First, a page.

Last year I signed up to a blogging photography challenge. The challenge to take a photo every week that represented to me the very essence of childhood. I loved taking part in Living Arrows, just as I love the 52 (and quite a few more) photos that I took, even if it does rather suggest that 2014 was the Year of the Swing (and that suggestion would be wholly accurate!).
I love the photos, and all the memories tied up those moments, and it was fun looking for parts of our week that seemed to be part of the timelessness of early childhood. But I also found that I don’t really need challenging to take photos of my family; my camera lives on our dinner table, or on the end of the sofa, on the kitchen counter, or in the back pocket of the nappy bag and there’s rarely a day when I don’t pick it up, even if the results come out all blurry and oddly yellow. Recording our family life is second nature to me now, I love that and I don’t want to change it. But I don’t want to stagnate either, to find that I’m just ticking over, taking the same pictures of the same moments in the rhythm of our lives, only with slightly bigger children.
So for 2015 I want to work on the quality of my photos, rather than the quantity, and so I’m changing things up a bit. I’ve got something a little different planned for Living Arrows this year, but I’ll tell you more about that on Monday. Instead for today I’m joining up with Jodi at Practicing Simplicity (one of my favourite of all the new to me blogs I discovered last year last year) for the very first of the 52 Project.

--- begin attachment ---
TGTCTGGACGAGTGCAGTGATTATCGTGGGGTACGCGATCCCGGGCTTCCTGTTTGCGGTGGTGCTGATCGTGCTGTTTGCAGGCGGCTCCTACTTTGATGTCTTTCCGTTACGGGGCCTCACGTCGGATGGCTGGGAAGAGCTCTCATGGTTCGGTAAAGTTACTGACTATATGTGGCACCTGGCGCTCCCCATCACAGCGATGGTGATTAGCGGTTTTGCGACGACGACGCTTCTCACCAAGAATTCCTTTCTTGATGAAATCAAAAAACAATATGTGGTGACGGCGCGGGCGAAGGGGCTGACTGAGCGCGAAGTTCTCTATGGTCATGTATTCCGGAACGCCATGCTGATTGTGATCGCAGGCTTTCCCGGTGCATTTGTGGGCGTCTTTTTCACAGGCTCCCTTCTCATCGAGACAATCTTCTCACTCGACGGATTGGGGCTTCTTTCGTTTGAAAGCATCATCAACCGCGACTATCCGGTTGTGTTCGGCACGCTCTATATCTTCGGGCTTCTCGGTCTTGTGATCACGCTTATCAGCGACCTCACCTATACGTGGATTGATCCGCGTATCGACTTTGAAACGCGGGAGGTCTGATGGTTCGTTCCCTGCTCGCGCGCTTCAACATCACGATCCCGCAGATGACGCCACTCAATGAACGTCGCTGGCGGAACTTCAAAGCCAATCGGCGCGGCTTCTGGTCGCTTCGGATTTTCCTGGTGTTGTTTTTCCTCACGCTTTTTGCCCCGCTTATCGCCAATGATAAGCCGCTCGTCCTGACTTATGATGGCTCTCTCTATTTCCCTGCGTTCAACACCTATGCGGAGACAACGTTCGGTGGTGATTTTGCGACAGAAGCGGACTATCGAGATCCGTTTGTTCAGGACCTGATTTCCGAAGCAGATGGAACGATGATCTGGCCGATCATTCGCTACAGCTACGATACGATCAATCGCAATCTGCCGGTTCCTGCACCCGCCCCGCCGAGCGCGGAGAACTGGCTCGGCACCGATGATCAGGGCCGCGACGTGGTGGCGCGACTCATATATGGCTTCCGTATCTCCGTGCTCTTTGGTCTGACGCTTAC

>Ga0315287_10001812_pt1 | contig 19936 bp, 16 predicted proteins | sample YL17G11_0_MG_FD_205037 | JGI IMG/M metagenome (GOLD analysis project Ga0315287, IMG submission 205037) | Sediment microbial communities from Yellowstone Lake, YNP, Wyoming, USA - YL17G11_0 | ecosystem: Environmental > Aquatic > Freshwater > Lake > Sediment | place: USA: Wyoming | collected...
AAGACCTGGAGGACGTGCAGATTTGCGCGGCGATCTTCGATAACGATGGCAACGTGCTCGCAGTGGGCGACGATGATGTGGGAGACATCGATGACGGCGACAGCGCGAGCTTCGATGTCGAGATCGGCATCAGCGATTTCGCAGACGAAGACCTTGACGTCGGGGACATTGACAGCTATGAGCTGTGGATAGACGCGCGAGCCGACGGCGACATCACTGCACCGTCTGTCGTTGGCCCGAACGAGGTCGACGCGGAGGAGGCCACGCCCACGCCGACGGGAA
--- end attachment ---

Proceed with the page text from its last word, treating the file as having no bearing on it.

A portrait of each of my children, once a week, every week for 2015.
It’s feeling like quite a big undertaking written out like that, but I’m not planning on making the children sit down for a formal portrait each week, my natural style of photography is candid and it’s that I want to hone, not try to entirely reinvent myself. I also want to force myself to edit, to choose between a handful of pictures that I like and try to work out what it is that makes the photos that I really love. I’m also going to note down the settings for each picture. I know I’m always curious about how other people set up their cameras and I suspect I’m not the only one but I’m also interested to see what I’m using regularly, to see what I’m changing first, and to know what I would want to do differently another time.
I know there will be weeks when the light conspires against me, or the shots don’t come quite as I envisaged them but that’s all part of the learning process. Feel free to get back to me with that one when you find me sobbing in a corner in March because it’s rained solidly for a month and the children are all refusing to look at me anymore. But I hope that at the end of the year I will have 156 portraits that I’m really proud of; a record of 2015 for each of them.
And so let us begin at the beginning:
Kitty: her hair in four plaits because she couldn’t decide which of the new Frozen hair bobbles to use and came up with an ingenious solution. She gets taller every minute, and is always surprising me with what she can reach if she stands on tiptoes.
(Nikon D80, 35mm 1.8 lens – 1/125, f/2.2, ISO 320)
Elma: devoted mama to her birthday monkey, imaginatively named “Monkey”, she takes such care in dressing her up and giving her cuddles.
(Nikon D80, 35mm 1.8 lens – 1/100, f/2.2, ISO 320)
Pip: “Clothes? and being on my tummy? Do I like this Mummy?” My beautiful son, so like your biggest sister in looks, and so very much your own little self in personality.
(Nikon D80, 35mm 1.8 lens – 1/200, f/2.2, ISO 320)